Also, cats and humans alike will probably agree that there’s nothing quite like resting in a warm patch of sunlight. Maybe your kitty is flopping down in a bright or sunny area to “sunbathe.”
She might even stretch out on her side and expose her belly; that’s the best position for releasing body heat, which helps her keep cool while soaking in those warm rays of sunshine.
If your cat is flopping down and displaying unusual behaviors for short periods of time, she may be experiencing a catnip “high”.
Catnip is known to trigger the release of “happy” chemicals in the brain, but contrary to popular belief, it doesn’t affect all cats. In fact, it’s estimated that only 60% of felines are susceptible to its effects.
While the research surrounding catnip and its neurological effects haven’t yielded any solid conclusions, it’s been suggested that cats behave differently depending on how they come into contact with it.
Cats that smell catnip are more likely to respond playfully or energetically, hence the use of catnip in various toys.
On the other hand, cats that consume catnip may be more prone to a sleepy response.
Sometimes that reaction is so pronounced that cats may appear to be in a trance where they lay down and twitch or roll over randomly.
This behavior may seem alarming, especially if you’re unaware that your cat had access to catnip, but symptoms generally wear off after 10 minutes.
Although it’s uncommon, if your cat displays symptoms persisting longer than 15 minutes, she may have a severe negative response to catnip.
It’s also possible that your cat is responding to other stimuli or an illness that are unrelated to catnip.
Spreading her scent
Pheromones are the natural scent chemicals cats release to mark their territory and “family.” Cats have pheromone glands on their face, tail, and paws.
Flopping down and rolling around could be your cat’s way of spreading her scent and telling other cats that this is her territory.
Female in heat
Females in heat are also prone to flop down on their sides and roll around, especially nearby males.
Only unspayed females about 6 months or older would flop down for this reason. Young kittens and spayed adult cats don’t go into heat.
When felines feel threatened, they usually stand up and make themselves appear larger by arching their back and making their fur stand on end.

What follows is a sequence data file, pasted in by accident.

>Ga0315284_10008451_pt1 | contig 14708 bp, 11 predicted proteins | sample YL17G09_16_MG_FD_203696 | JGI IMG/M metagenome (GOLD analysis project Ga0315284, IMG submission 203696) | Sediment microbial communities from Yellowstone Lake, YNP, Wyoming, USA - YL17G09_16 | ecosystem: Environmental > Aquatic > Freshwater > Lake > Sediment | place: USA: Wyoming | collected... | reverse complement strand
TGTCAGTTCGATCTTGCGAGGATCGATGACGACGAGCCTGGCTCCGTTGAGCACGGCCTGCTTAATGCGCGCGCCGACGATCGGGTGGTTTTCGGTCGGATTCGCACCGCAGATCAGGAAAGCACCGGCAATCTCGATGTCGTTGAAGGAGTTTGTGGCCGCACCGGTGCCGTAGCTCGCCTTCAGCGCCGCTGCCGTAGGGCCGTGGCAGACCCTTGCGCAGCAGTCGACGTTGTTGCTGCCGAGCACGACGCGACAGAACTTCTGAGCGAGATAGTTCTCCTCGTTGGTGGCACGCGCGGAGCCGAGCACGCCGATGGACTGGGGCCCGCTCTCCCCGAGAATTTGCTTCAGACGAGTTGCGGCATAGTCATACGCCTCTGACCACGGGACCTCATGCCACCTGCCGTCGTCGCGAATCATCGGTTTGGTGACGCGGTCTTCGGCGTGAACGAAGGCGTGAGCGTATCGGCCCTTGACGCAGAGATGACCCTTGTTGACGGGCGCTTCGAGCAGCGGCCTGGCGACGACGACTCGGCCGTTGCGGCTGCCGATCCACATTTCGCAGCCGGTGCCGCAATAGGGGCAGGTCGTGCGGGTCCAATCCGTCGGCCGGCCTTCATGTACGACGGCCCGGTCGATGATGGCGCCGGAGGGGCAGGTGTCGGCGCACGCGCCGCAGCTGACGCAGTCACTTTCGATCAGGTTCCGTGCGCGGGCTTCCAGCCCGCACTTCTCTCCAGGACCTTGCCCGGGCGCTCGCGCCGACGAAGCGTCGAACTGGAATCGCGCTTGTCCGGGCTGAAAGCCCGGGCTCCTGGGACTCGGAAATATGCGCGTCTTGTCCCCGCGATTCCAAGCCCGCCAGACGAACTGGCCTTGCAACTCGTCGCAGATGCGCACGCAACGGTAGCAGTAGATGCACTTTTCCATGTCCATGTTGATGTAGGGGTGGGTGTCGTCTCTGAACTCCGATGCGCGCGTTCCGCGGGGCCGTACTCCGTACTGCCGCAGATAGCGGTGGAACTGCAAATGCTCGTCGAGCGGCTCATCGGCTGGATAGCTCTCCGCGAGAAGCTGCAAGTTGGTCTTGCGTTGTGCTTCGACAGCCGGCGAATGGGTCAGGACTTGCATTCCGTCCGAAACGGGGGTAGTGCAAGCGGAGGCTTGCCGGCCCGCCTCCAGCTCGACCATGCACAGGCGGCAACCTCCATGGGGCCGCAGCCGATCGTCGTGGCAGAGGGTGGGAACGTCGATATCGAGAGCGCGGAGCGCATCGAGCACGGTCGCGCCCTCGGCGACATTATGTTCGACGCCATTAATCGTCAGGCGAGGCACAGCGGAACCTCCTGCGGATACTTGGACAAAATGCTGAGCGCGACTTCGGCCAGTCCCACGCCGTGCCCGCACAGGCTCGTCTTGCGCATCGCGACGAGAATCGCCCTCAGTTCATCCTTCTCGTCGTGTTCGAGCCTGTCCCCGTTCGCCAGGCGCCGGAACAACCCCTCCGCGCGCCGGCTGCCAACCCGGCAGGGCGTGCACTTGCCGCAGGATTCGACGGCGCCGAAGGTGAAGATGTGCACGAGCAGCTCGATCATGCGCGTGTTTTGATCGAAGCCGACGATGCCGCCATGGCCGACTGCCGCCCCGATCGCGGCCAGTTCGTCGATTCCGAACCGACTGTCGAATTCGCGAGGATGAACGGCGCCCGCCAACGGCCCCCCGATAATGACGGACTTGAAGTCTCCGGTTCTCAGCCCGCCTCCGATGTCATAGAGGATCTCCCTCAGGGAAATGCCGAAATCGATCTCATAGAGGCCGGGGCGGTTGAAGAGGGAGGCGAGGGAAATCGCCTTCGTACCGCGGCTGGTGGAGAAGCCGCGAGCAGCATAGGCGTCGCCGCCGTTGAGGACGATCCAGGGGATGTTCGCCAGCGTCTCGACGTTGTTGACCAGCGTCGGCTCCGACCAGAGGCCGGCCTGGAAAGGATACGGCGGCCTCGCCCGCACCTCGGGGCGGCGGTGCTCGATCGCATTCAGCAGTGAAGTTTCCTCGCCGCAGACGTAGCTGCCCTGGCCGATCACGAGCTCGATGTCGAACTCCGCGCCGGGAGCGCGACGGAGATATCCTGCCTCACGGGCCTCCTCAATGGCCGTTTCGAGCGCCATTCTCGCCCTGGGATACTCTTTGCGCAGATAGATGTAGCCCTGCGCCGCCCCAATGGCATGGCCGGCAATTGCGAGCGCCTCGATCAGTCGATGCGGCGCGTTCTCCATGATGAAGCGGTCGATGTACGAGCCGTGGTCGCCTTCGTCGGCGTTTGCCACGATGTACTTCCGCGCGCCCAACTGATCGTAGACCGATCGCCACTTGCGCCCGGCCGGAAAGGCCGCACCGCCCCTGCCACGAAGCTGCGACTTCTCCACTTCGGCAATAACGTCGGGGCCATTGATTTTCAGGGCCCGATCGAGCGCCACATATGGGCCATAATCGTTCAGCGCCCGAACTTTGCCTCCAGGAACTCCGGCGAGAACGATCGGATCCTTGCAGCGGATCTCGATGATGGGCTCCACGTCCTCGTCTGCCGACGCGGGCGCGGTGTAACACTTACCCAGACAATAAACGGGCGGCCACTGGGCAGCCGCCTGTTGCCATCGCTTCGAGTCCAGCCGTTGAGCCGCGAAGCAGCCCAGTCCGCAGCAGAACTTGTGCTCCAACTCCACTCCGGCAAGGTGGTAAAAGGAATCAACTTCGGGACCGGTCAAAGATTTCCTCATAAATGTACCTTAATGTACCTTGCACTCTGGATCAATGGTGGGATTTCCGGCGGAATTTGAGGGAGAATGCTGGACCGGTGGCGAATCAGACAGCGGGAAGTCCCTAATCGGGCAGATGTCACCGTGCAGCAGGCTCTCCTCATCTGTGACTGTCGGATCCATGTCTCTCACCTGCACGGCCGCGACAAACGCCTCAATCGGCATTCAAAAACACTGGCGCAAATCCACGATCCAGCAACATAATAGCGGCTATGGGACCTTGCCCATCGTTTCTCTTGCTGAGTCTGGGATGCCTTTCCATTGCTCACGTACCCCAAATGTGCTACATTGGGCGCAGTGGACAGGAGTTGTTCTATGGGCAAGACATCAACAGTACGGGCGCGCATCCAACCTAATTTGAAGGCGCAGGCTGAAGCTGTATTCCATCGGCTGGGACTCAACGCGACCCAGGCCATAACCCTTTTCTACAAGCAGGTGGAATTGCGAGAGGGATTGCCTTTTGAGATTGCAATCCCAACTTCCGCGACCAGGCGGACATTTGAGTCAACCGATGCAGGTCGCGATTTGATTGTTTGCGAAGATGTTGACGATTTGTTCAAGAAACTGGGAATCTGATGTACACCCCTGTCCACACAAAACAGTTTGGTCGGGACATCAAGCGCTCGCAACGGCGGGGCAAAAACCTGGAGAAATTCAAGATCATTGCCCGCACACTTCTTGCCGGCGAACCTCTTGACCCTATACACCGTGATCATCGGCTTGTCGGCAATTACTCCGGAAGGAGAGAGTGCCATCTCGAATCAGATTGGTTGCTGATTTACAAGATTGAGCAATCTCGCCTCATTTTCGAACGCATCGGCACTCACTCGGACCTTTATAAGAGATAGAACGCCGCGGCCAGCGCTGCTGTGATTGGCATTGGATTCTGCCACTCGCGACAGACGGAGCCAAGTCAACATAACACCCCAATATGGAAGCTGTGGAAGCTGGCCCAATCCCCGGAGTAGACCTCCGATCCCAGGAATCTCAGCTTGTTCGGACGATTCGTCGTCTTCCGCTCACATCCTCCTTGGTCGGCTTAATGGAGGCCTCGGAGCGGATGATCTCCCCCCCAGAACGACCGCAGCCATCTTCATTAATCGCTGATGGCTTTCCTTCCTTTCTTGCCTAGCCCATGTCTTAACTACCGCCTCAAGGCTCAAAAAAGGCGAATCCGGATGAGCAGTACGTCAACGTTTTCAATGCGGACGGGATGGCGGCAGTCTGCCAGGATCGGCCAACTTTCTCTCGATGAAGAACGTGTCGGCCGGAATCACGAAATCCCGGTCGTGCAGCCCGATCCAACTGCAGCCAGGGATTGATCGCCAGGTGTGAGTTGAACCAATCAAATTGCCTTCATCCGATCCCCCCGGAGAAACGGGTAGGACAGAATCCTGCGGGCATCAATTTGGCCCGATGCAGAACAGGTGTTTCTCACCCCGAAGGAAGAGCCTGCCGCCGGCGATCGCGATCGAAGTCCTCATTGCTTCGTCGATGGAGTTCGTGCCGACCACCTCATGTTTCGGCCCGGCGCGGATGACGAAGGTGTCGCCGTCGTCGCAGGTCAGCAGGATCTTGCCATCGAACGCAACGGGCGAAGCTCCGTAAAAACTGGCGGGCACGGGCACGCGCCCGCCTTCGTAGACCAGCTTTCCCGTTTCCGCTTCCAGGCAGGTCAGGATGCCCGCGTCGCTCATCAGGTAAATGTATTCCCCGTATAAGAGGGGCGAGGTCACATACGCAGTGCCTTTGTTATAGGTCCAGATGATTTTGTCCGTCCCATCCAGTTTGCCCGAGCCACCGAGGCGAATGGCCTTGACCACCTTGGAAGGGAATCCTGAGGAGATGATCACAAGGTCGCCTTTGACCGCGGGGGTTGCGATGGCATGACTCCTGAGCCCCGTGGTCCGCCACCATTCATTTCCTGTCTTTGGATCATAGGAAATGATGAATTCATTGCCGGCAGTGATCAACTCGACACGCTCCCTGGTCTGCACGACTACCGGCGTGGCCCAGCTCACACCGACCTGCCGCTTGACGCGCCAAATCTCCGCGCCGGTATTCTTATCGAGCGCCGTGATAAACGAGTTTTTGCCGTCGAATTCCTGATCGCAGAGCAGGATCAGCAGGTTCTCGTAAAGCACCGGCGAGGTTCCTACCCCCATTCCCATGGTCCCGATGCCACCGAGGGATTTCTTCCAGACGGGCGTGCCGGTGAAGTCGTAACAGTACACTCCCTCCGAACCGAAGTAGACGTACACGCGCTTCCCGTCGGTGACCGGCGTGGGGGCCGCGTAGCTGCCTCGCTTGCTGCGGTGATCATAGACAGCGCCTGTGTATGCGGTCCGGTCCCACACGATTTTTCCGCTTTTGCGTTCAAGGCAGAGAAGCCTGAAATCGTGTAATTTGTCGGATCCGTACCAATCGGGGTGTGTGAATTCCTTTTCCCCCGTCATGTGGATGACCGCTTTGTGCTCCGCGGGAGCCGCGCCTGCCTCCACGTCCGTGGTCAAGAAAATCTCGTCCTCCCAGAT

Occasionally, cats will choose to lie down to defend themselves rather than stand up.
One example is a kitty that’s playfully fighting with his litter mate. He might flop down and lay on his side, readying the claws on all four paws and baring his teeth rather than standing upright.
Can a cat be flopping too much?
Although flopping can be entertaining, it can also be a nuisance sometimes. Maybe your kitty gets in the way because she has a tendency to flop down in front of you while you’re walking.
Flopping down while you’re grooming her could be another problem you’re trying to fix.
There isn’t a 100% effective training method to keep your cat from flopping. However, depending on why your cat chooses to flop, it might be possible to discourage this behavior.
Looking for attention
If your cat flops down in front of you while you’re walking, she might pose a serious tripping hazard.
Since cats most often do this to get your attention, the method for discouraging this behavior is pretty straightforward.
Just stop walking when your cat flops down in front of you, pause for a couple of seconds but don’t give her attention, then step to the side and go around her.
Remember that petting her or giving her the attention she’s seeking only reinforces her tendency to flop!
Aversion to combs and brushes
If you have a cat with long, thick fur or whose coat sheds nonstop, you might be reaching for a brush or shedding tool a couple of times a week.
Some cats are okay with grooming, while others will flop down on the side you’re trying to reach and roll around as if they’re oblivious that it’s grooming time.
Try holding your cat in your lap, brushing her more often, so she gets used to the brush, or brushing her when she’s already worn out rather than excited.
You can also try brushing whatever side is exposed when she’s already laying down (and preferably sleepy) and wait for her to roll over so you can reach the other side.